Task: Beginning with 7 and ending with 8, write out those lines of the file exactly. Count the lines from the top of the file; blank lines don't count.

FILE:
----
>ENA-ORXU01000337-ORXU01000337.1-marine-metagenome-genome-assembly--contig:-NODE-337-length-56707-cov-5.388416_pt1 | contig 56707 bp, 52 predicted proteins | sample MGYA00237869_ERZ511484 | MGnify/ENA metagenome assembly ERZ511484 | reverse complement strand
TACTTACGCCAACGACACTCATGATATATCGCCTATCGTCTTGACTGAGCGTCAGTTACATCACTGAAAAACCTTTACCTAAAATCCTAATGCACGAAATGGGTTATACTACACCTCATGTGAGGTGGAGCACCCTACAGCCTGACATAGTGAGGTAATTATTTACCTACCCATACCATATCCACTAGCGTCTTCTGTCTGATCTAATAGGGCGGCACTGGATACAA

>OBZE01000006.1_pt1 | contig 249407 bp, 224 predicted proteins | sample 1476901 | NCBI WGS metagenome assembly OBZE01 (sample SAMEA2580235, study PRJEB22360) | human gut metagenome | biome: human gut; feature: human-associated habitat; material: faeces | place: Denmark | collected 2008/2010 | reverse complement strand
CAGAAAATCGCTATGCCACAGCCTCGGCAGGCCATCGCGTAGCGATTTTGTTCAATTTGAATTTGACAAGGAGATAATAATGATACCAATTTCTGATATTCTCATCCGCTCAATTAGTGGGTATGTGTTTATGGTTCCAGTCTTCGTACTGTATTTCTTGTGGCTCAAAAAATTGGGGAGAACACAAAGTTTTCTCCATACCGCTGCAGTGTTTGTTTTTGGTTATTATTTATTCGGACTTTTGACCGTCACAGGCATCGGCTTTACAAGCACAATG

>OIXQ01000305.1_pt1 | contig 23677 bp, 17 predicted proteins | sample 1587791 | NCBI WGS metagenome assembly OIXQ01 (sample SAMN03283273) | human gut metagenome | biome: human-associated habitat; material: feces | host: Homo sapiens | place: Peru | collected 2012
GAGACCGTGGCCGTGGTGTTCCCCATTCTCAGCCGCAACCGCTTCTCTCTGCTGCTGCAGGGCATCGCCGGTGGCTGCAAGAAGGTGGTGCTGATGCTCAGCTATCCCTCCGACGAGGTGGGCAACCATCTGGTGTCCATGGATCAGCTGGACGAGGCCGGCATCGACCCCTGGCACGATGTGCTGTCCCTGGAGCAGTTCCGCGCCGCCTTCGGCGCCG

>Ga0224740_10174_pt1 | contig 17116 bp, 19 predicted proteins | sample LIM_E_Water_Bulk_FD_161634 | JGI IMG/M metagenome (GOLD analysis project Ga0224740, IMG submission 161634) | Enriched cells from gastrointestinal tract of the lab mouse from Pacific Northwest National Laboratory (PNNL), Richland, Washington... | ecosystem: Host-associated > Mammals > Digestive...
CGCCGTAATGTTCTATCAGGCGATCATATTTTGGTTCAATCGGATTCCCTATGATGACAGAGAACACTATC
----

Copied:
>Ga0224740_10174_pt1 | contig 17116 bp, 19 predicted proteins | sample LIM_E_Water_Bulk_FD_161634 | JGI IMG/M metagenome (GOLD analysis project Ga0224740, IMG submission 161634) | Enriched cells from gastrointestinal tract of the lab mouse from Pacific Northwest National Laboratory (PNNL), Richland, Washington... | ecosystem: Host-associated > Mammals > Digestive...
CGCCGTAATGTTCTATCAGGCGATCATATTTTGGTTCAATCGGATTCCCTATGATGACAGAGAACACTATC